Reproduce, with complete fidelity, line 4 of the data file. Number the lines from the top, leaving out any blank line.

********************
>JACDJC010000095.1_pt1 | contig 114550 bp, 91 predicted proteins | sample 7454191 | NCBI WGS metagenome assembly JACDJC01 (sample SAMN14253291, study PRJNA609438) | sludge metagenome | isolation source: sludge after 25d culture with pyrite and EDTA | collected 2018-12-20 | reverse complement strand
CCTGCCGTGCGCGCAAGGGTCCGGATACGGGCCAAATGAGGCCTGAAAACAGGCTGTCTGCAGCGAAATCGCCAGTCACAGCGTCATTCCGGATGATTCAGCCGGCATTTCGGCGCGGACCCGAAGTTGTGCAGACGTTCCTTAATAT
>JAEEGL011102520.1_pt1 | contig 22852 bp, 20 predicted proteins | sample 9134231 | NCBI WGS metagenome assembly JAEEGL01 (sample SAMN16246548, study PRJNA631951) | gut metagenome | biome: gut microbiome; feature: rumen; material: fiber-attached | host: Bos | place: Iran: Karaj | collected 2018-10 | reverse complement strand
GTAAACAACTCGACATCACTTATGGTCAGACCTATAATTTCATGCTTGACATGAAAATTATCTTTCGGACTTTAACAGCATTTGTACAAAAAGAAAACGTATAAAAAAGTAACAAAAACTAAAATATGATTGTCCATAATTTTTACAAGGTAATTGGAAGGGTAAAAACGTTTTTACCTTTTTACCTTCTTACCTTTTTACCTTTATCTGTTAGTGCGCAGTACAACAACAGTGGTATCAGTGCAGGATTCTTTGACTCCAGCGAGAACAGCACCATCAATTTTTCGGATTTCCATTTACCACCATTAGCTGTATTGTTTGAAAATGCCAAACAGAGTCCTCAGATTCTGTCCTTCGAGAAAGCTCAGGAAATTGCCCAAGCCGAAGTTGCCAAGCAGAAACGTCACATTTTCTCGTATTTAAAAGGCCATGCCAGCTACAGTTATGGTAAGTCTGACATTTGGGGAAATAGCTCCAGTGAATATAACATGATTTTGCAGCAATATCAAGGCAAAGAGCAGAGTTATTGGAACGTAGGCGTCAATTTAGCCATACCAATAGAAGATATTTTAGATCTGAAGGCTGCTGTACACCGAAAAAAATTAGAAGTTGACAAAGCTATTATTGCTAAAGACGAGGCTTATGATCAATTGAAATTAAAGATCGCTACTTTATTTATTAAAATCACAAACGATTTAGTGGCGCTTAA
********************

GTAAACAACTCGACATCACTTATGGTCAGACCTATAATTTCATGCTTGACATGAAAATTATCTTTCGGACTTTAACAGCATTTGTACAAAAAGAAAACGTATAAAAAAGTAACAAAAACTAAAATATGATTGTCCATAATTTTTACAAGGTAATTGGAAGGGTAAAAACGTTTTTACCTTTTTACCTTCTTACCTTTTTACCTTTATCTGTTAGTGCGCAGTACAACAACAGTGGTATCAGTGCAGGATTCTTTGACTCCAGCGAGAACAGCACCATCAATTTTTCGGATTTCCATTTACCACCATTAGCTGTATTGTTTGAAAATGCCAAACAGAGTCCTCAGATTCTGTCCTTCGAGAAAGCTCAGGAAATTGCCCAAGCCGAAGTTGCCAAGCAGAAACGTCACATTTTCTCGTATTTAAAAGGCCATGCCAGCTACAGTTATGGTAAGTCTGACATTTGGGGAAATAGCTCCAGTGAATATAACATGATTTTGCAGCAATATCAAGGCAAAGAGCAGAGTTATTGGAACGTAGGCGTCAATTTAGCCATACCAATAGAAGATATTTTAGATCTGAAGGCTGCTGTACACCGAAAAAAATTAGAAGTTGACAAAGCTATTATTGCTAAAGACGAGGCTTATGATCAATTGAAATTAAAGATCGCTACTTTATTTATTAAAATCACAAACGATTTAGTGGCGCTTAA